By Aaron Beale and J.D. Hutton, Opinions Contributors
“All out Feb 1,” say signs and pamphlets across campus. “Reduce tuition fees!” say pins and stickers on busy students passing by.
Students across the country have been working hard to organize actions in demand of progress on student issues. Students at Dal have been organizing against the recent government cuts to university funding, deregulation of tuition fees, declining quality of education, increase in corporate control and undemocratic university practices.
These issues and the response from students are not unique. This assault on public universities is part of the broader trend of austerity seen around the world. Action is the accepted and practiced response. But while students organize teach-ins and rallies, doing class talks, handing out pamphlets and making art, where is the Dalhousie Student Union (DSU) at such a critical time?
While students are getting screwed and a global movement is underway, our “union” continues to be known as the building on campus where everyone buys shitty food. Most people don’t even know what the DSU does, and if they do know, they don’t think of it as the body representing the best interest of students. Our union has failed at engaging with us in any meaningful way, just as it has failed in representing us against the politicians saddling us with debt.
What can the DSU learn from the self-organizing of Dal students? Student action works! It scares our politicians into respecting our rights and provides an empowering and engaging avenue for the expression of student’s grievances.
According to Valentina Latorre, a Chilean student organizer involved in the massive mobilizations in Chile last spring and summer, “We have to stand together with students from around the world.” Latorre was flown in to the city to speak at a Halifax-wide teach-in and inspire students to take action. Her speech is truly inspiring.
“Around the world people are waking up. People are fighting against what they think is unfair,” she says.
A day of action in Chile brought 2 million people to the streets. Canadian students want to do the same.
Gabe Hoogers, the president of the Kings Student Union (KSU), introduced the teach-in by tracing the history of student action from the 1990s. He acknowledges, one after another, student action results in policy changes.
“This is all to say that we can make a difference,” Hoogers says. “We are not alone in this.”
When asked about the role of the KSU on these issues, he said: “Lobbying is important, but on the other hand activism is an important part of lobbying itself. We’re reaching out to students and making sure that they have all the information that is necessary to combat what it going on.”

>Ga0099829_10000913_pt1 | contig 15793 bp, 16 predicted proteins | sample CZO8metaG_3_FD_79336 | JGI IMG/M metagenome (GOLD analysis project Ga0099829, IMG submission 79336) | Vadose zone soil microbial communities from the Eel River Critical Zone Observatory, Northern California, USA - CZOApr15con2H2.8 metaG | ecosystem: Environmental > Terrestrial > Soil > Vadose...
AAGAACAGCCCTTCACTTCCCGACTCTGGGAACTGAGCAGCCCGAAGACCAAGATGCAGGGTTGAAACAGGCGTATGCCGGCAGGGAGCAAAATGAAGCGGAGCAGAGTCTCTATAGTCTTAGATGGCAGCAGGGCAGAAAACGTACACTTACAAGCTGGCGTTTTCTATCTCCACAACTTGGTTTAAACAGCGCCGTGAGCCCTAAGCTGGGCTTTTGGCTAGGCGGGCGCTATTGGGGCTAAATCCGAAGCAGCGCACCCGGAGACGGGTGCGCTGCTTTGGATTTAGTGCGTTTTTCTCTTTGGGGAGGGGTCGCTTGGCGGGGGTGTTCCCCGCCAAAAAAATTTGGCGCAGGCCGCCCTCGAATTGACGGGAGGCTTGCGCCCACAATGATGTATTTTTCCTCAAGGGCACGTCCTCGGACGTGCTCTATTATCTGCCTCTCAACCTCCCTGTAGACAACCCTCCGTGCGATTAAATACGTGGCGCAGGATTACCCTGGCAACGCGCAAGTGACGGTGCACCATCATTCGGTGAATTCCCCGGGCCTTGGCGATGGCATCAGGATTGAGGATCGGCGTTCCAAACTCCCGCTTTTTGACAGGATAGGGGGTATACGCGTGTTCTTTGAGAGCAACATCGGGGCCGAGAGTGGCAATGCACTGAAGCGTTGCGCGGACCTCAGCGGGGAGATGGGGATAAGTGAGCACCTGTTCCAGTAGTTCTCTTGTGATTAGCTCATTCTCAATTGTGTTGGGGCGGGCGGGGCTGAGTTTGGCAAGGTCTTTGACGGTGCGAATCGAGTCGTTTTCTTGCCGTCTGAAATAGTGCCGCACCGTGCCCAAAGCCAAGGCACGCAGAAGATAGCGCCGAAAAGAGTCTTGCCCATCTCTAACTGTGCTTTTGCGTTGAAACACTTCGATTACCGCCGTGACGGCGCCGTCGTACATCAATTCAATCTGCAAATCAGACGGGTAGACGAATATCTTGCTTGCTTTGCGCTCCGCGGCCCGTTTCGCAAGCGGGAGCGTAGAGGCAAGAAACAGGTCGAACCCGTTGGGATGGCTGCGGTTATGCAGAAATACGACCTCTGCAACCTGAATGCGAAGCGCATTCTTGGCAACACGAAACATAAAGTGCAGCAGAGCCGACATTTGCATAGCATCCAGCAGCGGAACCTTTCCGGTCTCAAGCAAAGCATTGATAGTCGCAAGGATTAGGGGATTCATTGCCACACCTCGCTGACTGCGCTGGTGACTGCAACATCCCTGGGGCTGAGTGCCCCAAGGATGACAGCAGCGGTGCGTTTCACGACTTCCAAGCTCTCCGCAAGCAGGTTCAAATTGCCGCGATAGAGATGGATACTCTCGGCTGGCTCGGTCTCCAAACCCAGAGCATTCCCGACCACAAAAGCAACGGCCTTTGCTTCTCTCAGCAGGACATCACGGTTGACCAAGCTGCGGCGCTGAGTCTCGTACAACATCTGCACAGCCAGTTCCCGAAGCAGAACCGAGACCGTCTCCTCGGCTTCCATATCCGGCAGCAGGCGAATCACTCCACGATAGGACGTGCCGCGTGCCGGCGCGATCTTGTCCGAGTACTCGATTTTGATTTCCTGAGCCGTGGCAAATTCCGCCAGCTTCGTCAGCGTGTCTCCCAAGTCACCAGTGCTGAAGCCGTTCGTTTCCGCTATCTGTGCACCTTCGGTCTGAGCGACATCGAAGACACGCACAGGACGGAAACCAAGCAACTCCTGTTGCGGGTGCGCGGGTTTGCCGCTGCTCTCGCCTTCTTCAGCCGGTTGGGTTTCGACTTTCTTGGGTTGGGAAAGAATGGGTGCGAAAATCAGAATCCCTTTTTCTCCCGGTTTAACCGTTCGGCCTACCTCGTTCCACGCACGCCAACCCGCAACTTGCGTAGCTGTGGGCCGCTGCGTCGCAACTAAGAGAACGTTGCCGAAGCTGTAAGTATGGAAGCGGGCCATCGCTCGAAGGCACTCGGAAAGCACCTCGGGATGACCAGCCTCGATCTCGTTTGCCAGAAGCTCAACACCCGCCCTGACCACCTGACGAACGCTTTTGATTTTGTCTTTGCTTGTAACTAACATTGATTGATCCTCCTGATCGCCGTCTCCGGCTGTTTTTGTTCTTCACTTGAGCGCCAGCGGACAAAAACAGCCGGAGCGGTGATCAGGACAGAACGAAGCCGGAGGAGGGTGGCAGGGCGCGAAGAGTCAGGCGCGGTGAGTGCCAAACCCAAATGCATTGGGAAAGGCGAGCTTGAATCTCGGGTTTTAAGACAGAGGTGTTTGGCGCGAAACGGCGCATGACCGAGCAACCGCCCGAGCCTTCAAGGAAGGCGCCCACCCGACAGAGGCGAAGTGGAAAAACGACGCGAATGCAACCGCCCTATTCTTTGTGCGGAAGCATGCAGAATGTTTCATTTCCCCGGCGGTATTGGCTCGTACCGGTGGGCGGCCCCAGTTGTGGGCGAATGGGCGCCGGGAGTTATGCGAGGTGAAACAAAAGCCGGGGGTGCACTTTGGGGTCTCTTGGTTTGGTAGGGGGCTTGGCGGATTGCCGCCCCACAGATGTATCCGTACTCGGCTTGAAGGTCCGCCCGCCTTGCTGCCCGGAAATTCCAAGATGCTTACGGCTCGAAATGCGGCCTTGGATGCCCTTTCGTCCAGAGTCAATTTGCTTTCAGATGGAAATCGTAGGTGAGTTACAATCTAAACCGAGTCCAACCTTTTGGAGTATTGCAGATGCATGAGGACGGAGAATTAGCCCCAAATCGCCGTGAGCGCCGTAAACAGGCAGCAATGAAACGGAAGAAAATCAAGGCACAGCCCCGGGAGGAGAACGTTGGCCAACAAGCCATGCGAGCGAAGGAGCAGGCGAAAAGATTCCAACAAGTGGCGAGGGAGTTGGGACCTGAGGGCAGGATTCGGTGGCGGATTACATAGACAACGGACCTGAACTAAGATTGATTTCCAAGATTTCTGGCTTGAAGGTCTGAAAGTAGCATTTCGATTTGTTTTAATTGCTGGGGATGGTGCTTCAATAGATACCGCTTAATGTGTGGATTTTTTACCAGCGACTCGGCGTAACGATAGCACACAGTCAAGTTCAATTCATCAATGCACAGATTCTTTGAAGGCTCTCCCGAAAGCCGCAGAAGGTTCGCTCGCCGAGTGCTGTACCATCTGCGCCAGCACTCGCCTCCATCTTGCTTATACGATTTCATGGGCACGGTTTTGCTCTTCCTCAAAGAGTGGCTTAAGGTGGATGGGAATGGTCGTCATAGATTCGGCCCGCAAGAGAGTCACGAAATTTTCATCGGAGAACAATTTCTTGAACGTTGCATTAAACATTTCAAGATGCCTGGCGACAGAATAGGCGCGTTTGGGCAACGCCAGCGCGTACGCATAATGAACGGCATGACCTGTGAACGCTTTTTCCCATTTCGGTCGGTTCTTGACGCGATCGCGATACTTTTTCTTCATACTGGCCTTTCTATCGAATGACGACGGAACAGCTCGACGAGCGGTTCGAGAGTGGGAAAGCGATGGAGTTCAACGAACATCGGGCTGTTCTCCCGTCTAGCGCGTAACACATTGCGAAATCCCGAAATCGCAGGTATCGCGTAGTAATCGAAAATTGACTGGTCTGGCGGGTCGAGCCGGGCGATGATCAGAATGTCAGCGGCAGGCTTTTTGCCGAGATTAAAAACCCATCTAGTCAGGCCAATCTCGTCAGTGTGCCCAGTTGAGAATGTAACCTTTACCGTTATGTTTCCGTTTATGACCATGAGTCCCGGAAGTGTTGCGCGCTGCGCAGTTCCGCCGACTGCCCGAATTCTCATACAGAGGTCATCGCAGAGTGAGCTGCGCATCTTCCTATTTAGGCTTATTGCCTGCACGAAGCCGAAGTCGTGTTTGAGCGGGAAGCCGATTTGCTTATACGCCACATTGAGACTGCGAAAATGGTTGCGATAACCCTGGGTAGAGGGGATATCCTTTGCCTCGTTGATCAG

Micheal Walsh is the VP (external) at Memorial University in Newfoundland, where students pay just $2,550 per year.
“It is important to use a diversity of tactics,” he says, as he tells me about the history of student action and the Day of Action he is organizing.
The victories in Newfoundland and Labrador are cited as examples of the power of student action. Before 1999, the government laughed at students in Newfoundland and Labrador when they asked for lower tuition fees. Today, it is the students who are laughing.
Nova Scotia students already pay some of the highest fees in the country. Now the government is cutting funding and deregulating tuition fees. Dal’s administration is complicit with this, raising our tuition fees and continuing to waste money on development projects and promotion. They don’t have the debt, nor do they receive the education. Our university president has a salary bigger than Canada’s prime minister at $ 393,264.
How do students deal with this? When our professors are being screwed over, they go to the faculty union that represents them and their interests. But where is the DSU in all of this? While filled by caring, hard working people, the DSU is left standing alone with regressive tactics. Students are left unrepresented and unengaged. Their hiring of a city lobbyist implies a good attempt at tackling student issues, but it is missing a crucial point. Dal doesn’t need more politicians; Dal students need a union to represent our interests and help us support ourselves in the process.
On Feb. 1 masses of students will rally with music, puppets, placards, chants and high spirits. The Day of Action in Halifax will consist of speakers, spoken word, information proliferation and critical discussions.
Last year’s rally drew over 2000 students and community members through a snow storm and was the largest rally Halifax had seen in 10 years. This year, organizers want to do the same.
When I asked Latorre what message she wanted to send to Dal students, she said: “That you stand and fight. Look all around the world and you see that students are taking control of what really matters.”
My guess is that on Feb 1. students will be out on mass, but that the DSU will continue to be thought of as just a building.
Feeder rallies are scheduled for King’s College at 11:30 a.m., Dal (in front of the Killam Library) at 12 p.m., and Victoria Park at 1 p.m., followed by a march to NSCAD after that.
Editor’s Note: Aaron Beale and J.D. Hutton are part of the Dal Day of Action Organizing Committee.